I'm using macOS, and since it ships with Bash 3.2, I've upgraded to 4.4 via homebrew. I've configured my terminal to use the newer version by setting its startup command to:

/usr/local/bin/bash -l

I was recently playing around with the script command to record and playback terminal sessions, and found that it was using Bash 3.2

Setting export SHELL=/usr/local/bin/bash fixes this, but I'm wondering whether it's advisable to set it. I imagine it might be inadvisable not to set it, but I'm just not sure what else makes decisions based on the SHELL env var.

  • Have you tried setting the shell to /usr/local/bin/bash in /etc/passwd? – John1024 Aug 10 '17 at 22:25
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    Is /usr/local/bin/bash in your /etc/shells? If not run this: sudo bash -c 'echo /usr/local/bin/bash >> /etc/shells'. Also just for solidarity make sure you have followed the steps in this guide for your upgrade: clubmate.fi/upgrade-to-bash-4-in-mac-os-x – Jesse_b Aug 10 '17 at 22:26
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    @Jesse_b Why would it matter that it's in /etc/shells? That file is only used by chsh, unless macOS does something unusual. – Gilles 'SO- stop being evil' Aug 10 '17 at 23:11
  • Where is /usr/local/bin compared to /usr/bin in your PATH ? – thrig Aug 10 '17 at 23:27
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    @Jesse_b Ok, that file is only used by chsh and a few other system services that are relatively uncommon these days. The point is, it's only used to check the user's current login shell. It has nothing to do with the SHELL environment variable. – Gilles 'SO- stop being evil' Aug 10 '17 at 23:45

The conventional meaning of the SHELL environment variable is the user's favorite interactive shell. There is no obligation that it has any particular syntax (it doesn't have to be Bourne-like), that it supports any particular command line syntax (such as -c), or that it has anything to do with the login shell (applications that use SHELL typically default to the login shell if SHELL is unsed). It's mostly used by terminal emulators as the program to run by default.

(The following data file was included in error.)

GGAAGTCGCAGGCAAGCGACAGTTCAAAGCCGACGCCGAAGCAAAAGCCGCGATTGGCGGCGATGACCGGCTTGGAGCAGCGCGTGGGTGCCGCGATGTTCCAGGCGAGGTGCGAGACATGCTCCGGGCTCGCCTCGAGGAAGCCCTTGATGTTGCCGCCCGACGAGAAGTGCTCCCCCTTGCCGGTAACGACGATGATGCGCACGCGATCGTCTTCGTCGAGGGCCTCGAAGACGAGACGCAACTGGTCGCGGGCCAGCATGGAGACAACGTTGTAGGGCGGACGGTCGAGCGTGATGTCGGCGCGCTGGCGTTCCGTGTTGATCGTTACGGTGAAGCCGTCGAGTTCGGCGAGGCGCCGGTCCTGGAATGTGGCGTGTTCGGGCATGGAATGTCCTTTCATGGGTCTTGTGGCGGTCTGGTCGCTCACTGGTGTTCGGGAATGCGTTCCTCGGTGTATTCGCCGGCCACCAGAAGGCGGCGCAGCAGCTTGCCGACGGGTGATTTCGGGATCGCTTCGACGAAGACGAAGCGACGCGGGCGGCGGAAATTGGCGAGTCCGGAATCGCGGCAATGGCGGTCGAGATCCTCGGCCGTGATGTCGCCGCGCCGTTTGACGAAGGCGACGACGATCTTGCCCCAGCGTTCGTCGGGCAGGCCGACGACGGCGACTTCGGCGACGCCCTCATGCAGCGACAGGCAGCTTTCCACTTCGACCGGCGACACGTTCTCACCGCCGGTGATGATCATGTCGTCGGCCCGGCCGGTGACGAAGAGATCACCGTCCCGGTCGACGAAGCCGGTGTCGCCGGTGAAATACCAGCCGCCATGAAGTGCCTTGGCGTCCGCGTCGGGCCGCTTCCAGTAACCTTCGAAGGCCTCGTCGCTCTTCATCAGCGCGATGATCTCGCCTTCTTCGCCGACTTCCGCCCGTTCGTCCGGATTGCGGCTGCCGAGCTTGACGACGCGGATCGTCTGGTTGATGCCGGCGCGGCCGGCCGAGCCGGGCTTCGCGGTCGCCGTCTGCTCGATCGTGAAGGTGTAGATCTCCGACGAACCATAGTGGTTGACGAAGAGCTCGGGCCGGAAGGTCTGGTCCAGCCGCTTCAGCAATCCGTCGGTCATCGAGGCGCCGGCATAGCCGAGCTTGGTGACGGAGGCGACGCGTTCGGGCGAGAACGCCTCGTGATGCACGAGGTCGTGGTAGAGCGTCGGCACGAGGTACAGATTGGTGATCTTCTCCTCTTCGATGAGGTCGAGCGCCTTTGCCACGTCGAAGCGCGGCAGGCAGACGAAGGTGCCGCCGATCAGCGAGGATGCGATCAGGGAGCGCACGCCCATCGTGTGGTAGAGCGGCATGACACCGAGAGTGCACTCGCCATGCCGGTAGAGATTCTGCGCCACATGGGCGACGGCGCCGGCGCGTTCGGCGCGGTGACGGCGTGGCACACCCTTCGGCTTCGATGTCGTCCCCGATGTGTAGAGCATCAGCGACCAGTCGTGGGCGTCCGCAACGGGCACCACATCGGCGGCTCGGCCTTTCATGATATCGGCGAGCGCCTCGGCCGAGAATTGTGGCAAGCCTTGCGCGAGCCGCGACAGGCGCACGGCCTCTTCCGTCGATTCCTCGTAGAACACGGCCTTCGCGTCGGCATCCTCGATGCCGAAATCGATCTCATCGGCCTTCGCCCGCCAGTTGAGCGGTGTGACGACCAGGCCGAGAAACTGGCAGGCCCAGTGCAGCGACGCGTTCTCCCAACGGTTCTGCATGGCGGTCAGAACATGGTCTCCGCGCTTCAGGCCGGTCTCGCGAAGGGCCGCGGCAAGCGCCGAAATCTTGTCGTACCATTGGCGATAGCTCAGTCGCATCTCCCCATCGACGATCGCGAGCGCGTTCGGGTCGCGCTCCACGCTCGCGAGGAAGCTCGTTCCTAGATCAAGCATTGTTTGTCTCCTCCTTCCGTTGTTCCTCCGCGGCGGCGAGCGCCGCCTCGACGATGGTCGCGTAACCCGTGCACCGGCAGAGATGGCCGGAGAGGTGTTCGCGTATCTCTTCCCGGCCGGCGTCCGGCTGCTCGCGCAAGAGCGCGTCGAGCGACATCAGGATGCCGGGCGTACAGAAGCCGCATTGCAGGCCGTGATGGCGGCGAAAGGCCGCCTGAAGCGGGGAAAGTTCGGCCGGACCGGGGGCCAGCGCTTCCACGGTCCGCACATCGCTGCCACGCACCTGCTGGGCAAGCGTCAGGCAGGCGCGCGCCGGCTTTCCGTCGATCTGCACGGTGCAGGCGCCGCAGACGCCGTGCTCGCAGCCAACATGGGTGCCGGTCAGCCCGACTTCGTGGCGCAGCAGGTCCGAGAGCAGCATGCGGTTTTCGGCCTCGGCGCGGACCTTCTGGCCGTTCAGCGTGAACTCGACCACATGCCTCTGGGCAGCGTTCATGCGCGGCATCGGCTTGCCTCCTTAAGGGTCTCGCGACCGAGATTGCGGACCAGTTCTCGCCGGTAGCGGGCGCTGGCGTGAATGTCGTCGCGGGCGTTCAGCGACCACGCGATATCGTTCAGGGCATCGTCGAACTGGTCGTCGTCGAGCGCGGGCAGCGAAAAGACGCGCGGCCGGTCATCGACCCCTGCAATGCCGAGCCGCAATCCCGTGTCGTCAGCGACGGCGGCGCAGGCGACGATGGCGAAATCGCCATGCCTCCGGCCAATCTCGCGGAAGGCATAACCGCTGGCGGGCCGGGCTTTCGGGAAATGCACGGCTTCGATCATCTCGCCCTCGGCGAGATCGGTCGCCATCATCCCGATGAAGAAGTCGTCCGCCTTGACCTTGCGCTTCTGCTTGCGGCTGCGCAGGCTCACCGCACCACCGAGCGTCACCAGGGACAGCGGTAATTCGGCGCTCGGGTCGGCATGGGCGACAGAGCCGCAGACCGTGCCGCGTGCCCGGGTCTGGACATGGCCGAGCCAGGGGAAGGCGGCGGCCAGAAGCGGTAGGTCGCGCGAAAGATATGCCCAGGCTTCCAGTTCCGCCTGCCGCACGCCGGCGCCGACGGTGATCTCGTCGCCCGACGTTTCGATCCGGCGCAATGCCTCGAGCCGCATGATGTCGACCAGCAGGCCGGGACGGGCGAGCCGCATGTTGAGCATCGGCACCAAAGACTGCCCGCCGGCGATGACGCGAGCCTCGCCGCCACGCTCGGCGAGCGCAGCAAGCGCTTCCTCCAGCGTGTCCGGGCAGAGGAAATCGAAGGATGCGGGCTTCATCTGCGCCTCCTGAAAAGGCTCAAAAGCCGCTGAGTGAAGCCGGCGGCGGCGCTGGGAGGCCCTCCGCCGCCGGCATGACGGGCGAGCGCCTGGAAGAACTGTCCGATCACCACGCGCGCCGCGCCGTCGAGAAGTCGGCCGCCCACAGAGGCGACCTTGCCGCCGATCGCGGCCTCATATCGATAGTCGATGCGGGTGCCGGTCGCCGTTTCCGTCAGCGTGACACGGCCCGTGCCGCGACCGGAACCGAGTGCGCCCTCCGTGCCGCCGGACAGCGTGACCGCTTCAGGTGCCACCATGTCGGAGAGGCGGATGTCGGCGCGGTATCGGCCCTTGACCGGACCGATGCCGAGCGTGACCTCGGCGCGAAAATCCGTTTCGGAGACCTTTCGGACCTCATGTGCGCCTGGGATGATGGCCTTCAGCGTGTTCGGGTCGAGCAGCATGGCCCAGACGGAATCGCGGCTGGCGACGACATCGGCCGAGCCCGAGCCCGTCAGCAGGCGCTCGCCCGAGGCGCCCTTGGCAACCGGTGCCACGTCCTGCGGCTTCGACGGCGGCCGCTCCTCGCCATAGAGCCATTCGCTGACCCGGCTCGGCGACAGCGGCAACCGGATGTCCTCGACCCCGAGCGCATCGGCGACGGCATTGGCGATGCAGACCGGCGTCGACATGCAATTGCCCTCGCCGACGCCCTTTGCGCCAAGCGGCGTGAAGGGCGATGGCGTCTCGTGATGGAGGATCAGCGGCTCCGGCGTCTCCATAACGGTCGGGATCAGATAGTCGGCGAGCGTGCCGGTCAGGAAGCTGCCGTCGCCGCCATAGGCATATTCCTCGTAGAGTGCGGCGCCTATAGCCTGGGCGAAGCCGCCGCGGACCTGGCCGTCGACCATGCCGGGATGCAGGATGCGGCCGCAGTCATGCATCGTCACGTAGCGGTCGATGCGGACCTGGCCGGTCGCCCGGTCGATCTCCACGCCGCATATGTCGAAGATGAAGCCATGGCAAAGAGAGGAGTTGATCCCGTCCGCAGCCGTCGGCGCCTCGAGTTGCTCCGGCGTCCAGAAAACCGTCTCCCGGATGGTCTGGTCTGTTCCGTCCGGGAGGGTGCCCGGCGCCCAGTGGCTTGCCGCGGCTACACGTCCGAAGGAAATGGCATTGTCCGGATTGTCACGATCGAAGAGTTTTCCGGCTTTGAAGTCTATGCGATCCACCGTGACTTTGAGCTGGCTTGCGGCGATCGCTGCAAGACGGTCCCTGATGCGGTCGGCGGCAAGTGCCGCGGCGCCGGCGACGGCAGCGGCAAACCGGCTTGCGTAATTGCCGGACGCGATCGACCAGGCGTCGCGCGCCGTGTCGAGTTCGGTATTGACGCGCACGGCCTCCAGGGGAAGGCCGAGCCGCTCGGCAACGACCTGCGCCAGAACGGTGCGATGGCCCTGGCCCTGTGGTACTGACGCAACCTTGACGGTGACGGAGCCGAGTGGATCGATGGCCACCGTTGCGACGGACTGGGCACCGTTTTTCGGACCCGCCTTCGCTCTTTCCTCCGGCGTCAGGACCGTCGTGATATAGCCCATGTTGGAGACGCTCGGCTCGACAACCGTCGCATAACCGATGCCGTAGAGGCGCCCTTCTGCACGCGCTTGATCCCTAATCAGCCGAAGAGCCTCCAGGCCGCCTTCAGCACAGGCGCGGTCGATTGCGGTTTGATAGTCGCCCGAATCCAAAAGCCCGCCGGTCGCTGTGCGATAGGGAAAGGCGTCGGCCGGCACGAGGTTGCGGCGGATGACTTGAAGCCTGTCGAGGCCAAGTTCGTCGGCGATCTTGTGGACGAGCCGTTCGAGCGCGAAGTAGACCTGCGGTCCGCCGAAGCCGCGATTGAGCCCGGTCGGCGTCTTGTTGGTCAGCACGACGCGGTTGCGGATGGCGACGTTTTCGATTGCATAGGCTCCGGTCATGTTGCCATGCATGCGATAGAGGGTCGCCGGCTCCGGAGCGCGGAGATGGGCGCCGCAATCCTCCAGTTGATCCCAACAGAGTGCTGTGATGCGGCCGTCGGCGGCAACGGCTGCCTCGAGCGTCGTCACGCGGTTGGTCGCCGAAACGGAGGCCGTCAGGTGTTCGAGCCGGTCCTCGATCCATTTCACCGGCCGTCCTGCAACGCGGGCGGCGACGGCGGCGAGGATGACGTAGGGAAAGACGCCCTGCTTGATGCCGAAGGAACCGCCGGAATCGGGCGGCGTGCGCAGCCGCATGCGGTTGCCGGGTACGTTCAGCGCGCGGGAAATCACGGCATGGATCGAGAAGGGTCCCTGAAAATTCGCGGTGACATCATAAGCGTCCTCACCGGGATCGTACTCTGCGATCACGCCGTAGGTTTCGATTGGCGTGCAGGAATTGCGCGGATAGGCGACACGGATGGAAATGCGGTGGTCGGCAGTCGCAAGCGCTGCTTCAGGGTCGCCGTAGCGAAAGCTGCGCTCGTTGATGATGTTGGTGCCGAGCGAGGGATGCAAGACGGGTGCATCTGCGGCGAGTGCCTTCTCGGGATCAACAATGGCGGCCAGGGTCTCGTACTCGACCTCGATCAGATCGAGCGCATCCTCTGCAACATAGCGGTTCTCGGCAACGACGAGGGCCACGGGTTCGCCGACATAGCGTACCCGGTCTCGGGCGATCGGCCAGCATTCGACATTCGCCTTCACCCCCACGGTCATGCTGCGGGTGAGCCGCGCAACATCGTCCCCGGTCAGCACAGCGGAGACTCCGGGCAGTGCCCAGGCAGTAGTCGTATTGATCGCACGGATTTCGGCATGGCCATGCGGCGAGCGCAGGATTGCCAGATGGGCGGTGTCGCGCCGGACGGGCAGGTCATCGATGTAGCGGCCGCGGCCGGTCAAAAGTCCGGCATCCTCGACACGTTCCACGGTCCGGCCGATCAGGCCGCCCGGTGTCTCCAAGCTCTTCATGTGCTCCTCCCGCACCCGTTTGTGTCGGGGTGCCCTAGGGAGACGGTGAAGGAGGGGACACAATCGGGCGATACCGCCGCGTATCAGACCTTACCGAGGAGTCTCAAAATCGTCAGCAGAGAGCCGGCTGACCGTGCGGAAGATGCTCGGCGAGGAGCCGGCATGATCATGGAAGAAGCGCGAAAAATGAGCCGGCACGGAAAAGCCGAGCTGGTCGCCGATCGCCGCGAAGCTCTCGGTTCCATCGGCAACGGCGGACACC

If you log in in text mode (on a text console or over SSH), what you get is the login shell listed in the user database (e.g. /etc/passwd). When you open a terminal in a GUI environment, you get the shell specified by the SHELL environment variable if the variable is set. If you want the same shell for text mode logins, either change your login shell with chsh, or make your login shell switch to your favorite shell with exec.

Occasionally you might encounter a program that uses $SHELL -c instead of sh -c to execute code in sh syntax. But that's pretty rare. It's technically allowed by POSIX, but it would violate historical usage. In practice, setting SHELL is safe. I've had my login shell set to /bin/sh and SHELL set to /path/to/zsh on most machines for about two decades.

  • When you say: "you get the shell specified by the SHELL environment variable if the variable is set" How does that environment variable get set? (Pretty sure the passwd file is what sets it. -- not in mac though) – Jesse_b Aug 11 '17 at 0:05
  • @Jesse_b It gets set because the user sets it, typically in ~/.profile. A few programs (Screen, at least) set it (to the login shell) if it's unset. – Gilles 'SO- stop being evil' Aug 11 '17 at 0:14
  • I disagree with that. You do not need to set SHELL in any of your profile files and it will still always be set by the /etc/passwd file. – Jesse_b Aug 11 '17 at 0:16
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    @Jesse_b True, at least on Linux you get SHELL set to your login shell when you log in. That doesn't make much difference from having it unset. – Gilles 'SO- stop being evil' Aug 11 '17 at 0:29
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    @Jesse_b Debian and Ubuntu have dash as /bin/sh, but /bin/bash as the default login shell. No Linux system has ever come up with an actual Bourne shell. – Gilles 'SO- stop being evil' Aug 11 '17 at 0:59

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